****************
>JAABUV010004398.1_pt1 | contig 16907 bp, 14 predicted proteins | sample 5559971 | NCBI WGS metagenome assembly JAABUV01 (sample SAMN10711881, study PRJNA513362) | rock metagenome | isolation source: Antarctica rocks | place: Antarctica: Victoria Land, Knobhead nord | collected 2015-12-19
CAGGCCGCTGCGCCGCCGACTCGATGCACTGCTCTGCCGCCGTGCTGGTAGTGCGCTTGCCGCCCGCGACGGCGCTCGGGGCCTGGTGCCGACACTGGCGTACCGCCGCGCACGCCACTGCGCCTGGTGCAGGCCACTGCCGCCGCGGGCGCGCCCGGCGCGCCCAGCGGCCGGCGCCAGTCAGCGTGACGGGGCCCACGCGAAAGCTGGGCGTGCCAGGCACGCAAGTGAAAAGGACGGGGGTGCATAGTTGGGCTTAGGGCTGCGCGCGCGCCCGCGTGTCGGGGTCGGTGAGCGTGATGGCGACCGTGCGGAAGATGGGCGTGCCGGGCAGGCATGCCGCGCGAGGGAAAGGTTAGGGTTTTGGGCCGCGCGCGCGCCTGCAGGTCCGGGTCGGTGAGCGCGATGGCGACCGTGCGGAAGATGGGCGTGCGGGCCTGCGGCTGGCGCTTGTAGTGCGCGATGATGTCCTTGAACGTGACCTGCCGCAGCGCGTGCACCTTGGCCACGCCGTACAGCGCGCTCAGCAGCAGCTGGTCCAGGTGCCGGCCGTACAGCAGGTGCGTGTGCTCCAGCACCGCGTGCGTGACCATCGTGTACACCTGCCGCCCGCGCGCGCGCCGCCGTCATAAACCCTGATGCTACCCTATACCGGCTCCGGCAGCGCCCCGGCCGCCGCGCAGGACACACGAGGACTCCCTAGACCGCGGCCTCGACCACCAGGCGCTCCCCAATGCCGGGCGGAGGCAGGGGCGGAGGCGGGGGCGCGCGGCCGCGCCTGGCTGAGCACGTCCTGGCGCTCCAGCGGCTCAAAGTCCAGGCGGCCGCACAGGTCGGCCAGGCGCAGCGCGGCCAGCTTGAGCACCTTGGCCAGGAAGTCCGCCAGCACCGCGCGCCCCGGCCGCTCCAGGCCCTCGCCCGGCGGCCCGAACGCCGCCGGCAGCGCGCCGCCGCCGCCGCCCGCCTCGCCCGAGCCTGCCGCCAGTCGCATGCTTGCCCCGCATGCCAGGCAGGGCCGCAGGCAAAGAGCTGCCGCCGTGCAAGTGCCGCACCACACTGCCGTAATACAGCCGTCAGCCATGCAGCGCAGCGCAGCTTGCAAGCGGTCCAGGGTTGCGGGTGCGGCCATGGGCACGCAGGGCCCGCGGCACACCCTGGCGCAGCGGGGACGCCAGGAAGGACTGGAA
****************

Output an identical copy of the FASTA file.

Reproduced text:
>JAABUV010004398.1_pt1 | contig 16907 bp, 14 predicted proteins | sample 5559971 | NCBI WGS metagenome assembly JAABUV01 (sample SAMN10711881, study PRJNA513362) | rock metagenome | isolation source: Antarctica rocks | place: Antarctica: Victoria Land, Knobhead nord | collected 2015-12-19
CAGGCCGCTGCGCCGCCGACTCGATGCACTGCTCTGCCGCCGTGCTGGTAGTGCGCTTGCCGCCCGCGACGGCGCTCGGGGCCTGGTGCCGACACTGGCGTACCGCCGCGCACGCCACTGCGCCTGGTGCAGGCCACTGCCGCCGCGGGCGCGCCCGGCGCGCCCAGCGGCCGGCGCCAGTCAGCGTGACGGGGCCCACGCGAAAGCTGGGCGTGCCAGGCACGCAAGTGAAAAGGACGGGGGTGCATAGTTGGGCTTAGGGCTGCGCGCGCGCCCGCGTGTCGGGGTCGGTGAGCGTGATGGCGACCGTGCGGAAGATGGGCGTGCCGGGCAGGCATGCCGCGCGAGGGAAAGGTTAGGGTTTTGGGCCGCGCGCGCGCCTGCAGGTCCGGGTCGGTGAGCGCGATGGCGACCGTGCGGAAGATGGGCGTGCGGGCCTGCGGCTGGCGCTTGTAGTGCGCGATGATGTCCTTGAACGTGACCTGCCGCAGCGCGTGCACCTTGGCCACGCCGTACAGCGCGCTCAGCAGCAGCTGGTCCAGGTGCCGGCCGTACAGCAGGTGCGTGTGCTCCAGCACCGCGTGCGTGACCATCGTGTACACCTGCCGCCCGCGCGCGCGCCGCCGTCATAAACCCTGATGCTACCCTATACCGGCTCCGGCAGCGCCCCGGCCGCCGCGCAGGACACACGAGGACTCCCTAGACCGCGGCCTCGACCACCAGGCGCTCCCCAATGCCGGGCGGAGGCAGGGGCGGAGGCGGGGGCGCGCGGCCGCGCCTGGCTGAGCACGTCCTGGCGCTCCAGCGGCTCAAAGTCCAGGCGGCCGCACAGGTCGGCCAGGCGCAGCGCGGCCAGCTTGAGCACCTTGGCCAGGAAGTCCGCCAGCACCGCGCGCCCCGGCCGCTCCAGGCCCTCGCCCGGCGGCCCGAACGCCGCCGGCAGCGCGCCGCCGCCGCCGCCCGCCTCGCCCGAGCCTGCCGCCAGTCGCATGCTTGCCCCGCATGCCAGGCAGGGCCGCAGGCAAAGAGCTGCCGCCGTGCAAGTGCCGCACCACACTGCCGTAATACAGCCGTCAGCCATGCAGCGCAGCGCAGCTTGCAAGCGGTCCAGGGTTGCGGGTGCGGCCATGGGCACGCAGGGCCCGCGGCACACCCTGGCGCAGCGGGGACGCCAGGAAGGACTGGAA